I started out initially taking 20 mgs per day from day 15 then on day 1, I would alternate the dosage from 10 mgs one day and 20 mgs the next until back to day 15 and then 20mgs every day. However, I have to admit that after 10 or so years of taking this, the effect started to lessen last year. I went back to Leeds and we discussed about what options were open to me. I did also think of having a hysterectomy to have complete closure of PMS but elective hysterectomy on a 41 year old woman with no children is deemed far too drastic so rather than battle with my G.P., I decided, with the help of a new G.P. to my surgery, to increase the dosage of the Cipramil to 40 mgs per day and no alternating the medication, to just stick to that. I am happy to report that my symptoms have once again lessened. I have maybe a few hours when I could quite happily strangle the kid in the queue with its mother in the supermarket for banging into my trolley over and over with an evil glint in its eye but apart from that, I am relatively PMS free.
I would like to tell you though that, as well as the drugs, I did go to counselling. I went for about 12 months to see a wonderful lady called Yasmine who helped me understand that the guilt I was feeling about how useless I was in being unable to control my PMS was not abnormal. She helped me realise that I was normal, I wasn't a lunatic to be avoided, as many people hilariously think and do let you know in no uncertain terms, and that the fact I can't clean out the kitchen cupboards at a particular time of the month is absolutely no big deal whatsoever!!
Also, I know that your diet plays a massive part of managing your PMS. I am a coffee lover and if I do drink too much of it at any time of the month it's not good for me because it makes me agitated, so I do cut down a lot during my premenstrual time. I also eat something every 2-3 hours to keep my blood-sugar level up so that I don't have a massive drop in levels which then causes me to become exhausted and over tired. It doesn't have to be anything fattening, I eat crisp breads and fruit. It's the carbohydrates that are needed more than anything to slowly release sugar throughout the day, but keeping it topped up with small carb' snacks is important. Eat first thing in the morning and last thing at night so that you don't wake up with that lousy exhausted, 'hung over' feeling.
I urge you ladies to torment your G.P. and get the help and support you deserve. I suffered for a long, long time with PMS and it almost took over my life and ruined it but with the wonderful, never ending support of NAPS and the help of Julie Ayres and my new G.P., I have my life back. I do not have to worry any more about arranging days or nights out around my cycle nor about whether or not I can cope with certain situations. I just go about my life as normal. As long as I look after my diet when I need to, I am usually pretty O.K. nowadays.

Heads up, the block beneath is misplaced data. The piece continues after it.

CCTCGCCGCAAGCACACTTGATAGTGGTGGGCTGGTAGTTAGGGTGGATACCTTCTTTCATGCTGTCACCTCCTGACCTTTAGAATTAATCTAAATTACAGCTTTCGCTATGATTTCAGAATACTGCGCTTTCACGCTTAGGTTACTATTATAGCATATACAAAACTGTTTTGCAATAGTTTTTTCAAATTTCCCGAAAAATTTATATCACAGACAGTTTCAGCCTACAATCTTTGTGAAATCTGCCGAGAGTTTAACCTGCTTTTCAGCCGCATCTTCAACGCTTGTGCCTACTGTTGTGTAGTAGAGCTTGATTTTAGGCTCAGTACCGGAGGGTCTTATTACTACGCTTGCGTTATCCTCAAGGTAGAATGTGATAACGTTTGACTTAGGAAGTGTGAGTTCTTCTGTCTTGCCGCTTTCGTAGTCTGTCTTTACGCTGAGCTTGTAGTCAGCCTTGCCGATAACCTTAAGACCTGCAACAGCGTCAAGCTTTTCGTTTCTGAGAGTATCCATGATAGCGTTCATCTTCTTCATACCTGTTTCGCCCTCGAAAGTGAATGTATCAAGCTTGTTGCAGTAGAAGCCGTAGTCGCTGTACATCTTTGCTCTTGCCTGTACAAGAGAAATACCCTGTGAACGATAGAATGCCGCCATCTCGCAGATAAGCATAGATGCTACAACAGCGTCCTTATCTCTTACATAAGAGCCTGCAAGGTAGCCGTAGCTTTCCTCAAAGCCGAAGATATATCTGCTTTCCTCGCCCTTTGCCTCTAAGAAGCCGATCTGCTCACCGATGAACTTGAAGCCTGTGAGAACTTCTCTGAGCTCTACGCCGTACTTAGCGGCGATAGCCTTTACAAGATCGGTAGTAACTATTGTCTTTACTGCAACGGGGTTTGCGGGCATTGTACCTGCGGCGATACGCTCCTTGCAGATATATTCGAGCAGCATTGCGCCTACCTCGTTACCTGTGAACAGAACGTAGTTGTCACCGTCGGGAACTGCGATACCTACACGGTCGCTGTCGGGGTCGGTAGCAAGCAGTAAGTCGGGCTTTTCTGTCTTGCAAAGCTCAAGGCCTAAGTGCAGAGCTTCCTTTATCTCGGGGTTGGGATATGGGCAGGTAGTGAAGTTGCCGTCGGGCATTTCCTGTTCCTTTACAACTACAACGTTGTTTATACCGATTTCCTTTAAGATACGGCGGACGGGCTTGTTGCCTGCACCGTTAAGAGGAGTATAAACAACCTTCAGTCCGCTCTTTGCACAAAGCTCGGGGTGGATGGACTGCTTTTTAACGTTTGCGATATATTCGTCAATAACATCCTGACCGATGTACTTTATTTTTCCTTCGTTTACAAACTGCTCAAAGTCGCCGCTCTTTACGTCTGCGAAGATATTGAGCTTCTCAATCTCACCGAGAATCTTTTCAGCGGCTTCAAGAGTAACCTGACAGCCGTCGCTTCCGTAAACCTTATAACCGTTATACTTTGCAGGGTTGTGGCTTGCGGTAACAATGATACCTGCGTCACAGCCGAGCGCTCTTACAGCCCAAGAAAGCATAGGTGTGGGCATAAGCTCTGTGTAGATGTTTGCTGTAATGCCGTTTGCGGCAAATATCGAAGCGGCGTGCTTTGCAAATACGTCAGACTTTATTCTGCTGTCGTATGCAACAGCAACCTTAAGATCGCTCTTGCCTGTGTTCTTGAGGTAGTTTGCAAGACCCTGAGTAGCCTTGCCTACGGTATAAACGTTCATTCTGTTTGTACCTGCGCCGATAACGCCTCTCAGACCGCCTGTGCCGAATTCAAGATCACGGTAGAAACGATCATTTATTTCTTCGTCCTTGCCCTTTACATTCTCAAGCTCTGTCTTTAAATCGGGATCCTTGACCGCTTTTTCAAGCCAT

The most important thing to me was that I never gave up on myself. I believed somewhere in me that I could fight this and it terrifies me and saddens me greatly to think that there are so many of you suffering as you read this. It makes me so angry at unsympathetic G.P.s who have no conception of the torture PMS sufferers endure not just once a month but throughout the month as the knowledge that you are going to have to suffer again in the upcoming weeks is extremely debilitating to a person’s psyche, which in itself, causes horrendous depression as it did to me.
Many years ago, women with postnatal depression were locked up in asylums. Nowadays, it is a recognised illness and although the attitude to PMS is not so archaic any more, it is still not a properly recognised medical condition. It is, I find, still very much a 'taboo' subject that many people do not believe in. I am completely unwilling to accept this and will continue to speak out about it whenever I can to help as many people as possible understand and recognise the seriousness of this illness.
Thank you for reading this and I hope I have given a little hope to at least some of you out there. Just please, please don't give up on yourselves. Each and every one of you deserves help and support and until we begin demanding this, we won't get it!
Good luck to you all.
We are grateful to Paula for being such an inspiration to others and for demonstrating the importance of NAPS advice, information and support, to the successful management of PMS